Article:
The canon and I: Creative poetry writing as the literary scene, popular scene and classroom scene

Research output: Contribution to conferencePaper

Abstract

The first part of the paper will argue that the canon of English creative writing in Hong Kong has been well-established recently with the gradual emergence of numerous publications either in print or online. The existence of publishers and certain communities proves that, literarily speaking, Hong Kong poetry writing in English not only exists, but is also expanding prosperously (only among intellectuals and native English speakers). The second part will try to discuss two of Michel de Certeau’s ideas in The Practice of Everyday Life in relation to the canon and investigate in what aspects the canon cannot fit into the local popular cultural scene. One way to expand its readership is to start educating the younger generation with Hong Kong poetry written in English. De Certeau argues in his book that active consumption is also a form of production. Therefore, with EDB’s courageous implementation of NSS, I believe that it is only by letting students consume ‘real’ poems that they could produce similar stuff. Finally, I will put forward de Certeau’s advocacy of strategy versus tactic. I would also problematize the forms of poetry that the EDB recommends students to write is in fact a form of ‘strategic poetry’ that could not address the essence of the genre, imagery, but just restrict the creativity of students. As a result, I will end my paper by promoting ‘tactical poetry,’ which consists of numerous poems that are written by Hong Kong writers in English.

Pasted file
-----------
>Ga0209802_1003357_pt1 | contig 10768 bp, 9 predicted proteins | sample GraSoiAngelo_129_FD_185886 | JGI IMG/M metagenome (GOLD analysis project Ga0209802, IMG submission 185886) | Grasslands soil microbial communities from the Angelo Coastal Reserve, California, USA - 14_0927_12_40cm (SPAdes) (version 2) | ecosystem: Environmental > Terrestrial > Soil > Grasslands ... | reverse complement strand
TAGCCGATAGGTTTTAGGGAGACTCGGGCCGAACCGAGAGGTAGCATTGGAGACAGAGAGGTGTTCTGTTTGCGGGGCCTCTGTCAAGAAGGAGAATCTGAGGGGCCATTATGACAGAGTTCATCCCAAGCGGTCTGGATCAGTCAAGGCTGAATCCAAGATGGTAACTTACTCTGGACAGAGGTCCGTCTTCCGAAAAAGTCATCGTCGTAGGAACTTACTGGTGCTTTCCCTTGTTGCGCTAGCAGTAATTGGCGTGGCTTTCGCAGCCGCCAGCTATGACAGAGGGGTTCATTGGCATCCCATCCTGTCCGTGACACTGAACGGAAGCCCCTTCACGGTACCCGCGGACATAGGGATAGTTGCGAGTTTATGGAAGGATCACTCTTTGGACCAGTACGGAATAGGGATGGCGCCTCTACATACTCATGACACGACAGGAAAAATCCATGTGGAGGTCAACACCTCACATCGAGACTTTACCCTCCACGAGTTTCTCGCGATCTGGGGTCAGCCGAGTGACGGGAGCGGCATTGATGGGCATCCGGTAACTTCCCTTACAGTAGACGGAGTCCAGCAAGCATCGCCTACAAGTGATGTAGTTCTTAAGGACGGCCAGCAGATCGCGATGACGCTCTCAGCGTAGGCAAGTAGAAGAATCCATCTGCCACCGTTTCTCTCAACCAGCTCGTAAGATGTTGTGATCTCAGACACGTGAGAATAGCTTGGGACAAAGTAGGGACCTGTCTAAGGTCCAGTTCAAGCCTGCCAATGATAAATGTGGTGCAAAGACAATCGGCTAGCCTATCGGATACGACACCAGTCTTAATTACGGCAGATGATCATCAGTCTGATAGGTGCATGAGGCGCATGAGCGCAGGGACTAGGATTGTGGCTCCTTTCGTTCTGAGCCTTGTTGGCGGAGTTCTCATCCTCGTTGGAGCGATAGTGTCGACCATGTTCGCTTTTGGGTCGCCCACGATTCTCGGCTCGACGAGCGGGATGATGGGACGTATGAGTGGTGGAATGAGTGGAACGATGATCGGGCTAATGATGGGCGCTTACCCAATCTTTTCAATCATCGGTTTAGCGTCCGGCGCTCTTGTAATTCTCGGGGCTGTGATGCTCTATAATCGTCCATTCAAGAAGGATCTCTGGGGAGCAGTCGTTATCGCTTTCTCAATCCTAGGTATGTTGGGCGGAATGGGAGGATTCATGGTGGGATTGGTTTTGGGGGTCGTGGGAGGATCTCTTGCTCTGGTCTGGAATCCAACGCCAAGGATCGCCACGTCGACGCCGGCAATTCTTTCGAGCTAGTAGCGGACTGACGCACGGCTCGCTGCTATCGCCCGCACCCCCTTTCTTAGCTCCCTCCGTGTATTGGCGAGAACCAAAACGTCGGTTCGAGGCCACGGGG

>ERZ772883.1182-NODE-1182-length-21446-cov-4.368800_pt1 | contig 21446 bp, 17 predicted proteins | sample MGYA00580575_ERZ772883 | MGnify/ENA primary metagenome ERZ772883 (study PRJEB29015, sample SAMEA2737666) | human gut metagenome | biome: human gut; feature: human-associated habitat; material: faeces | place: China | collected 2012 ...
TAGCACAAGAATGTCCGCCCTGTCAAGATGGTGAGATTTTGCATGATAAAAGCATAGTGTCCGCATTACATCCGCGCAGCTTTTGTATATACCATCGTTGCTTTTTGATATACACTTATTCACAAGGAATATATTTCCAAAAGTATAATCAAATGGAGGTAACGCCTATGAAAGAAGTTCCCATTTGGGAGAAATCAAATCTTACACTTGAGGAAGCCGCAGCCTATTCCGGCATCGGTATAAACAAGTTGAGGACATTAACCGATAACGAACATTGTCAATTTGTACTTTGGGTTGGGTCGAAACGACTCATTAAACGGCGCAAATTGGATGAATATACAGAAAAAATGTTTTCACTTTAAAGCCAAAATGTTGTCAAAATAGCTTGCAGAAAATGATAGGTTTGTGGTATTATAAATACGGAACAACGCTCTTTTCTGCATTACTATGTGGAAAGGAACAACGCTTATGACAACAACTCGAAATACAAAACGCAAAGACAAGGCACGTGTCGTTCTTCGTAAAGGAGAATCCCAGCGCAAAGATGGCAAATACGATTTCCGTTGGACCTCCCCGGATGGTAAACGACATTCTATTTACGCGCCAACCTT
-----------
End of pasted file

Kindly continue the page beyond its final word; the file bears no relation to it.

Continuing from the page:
Original languageEnglish
Publication statusPublished - 2008

Fingerprint

Canon
Poetry
Hong Kong
Poem
Creative Writing
Advocacy
Everyday Life
Michel De Certeau
Tactics
English Speakers
Imagery
Writer
Essence
Readership
Creativity

Citation

Wong, N. (2008, December). The canon and I: Creative poetry writing as the literary scene, popular scene and classroom scene. Paper presented at the First International Conference: Popular Culture and Education in Asia, The Hong Kong Institute of Education, China.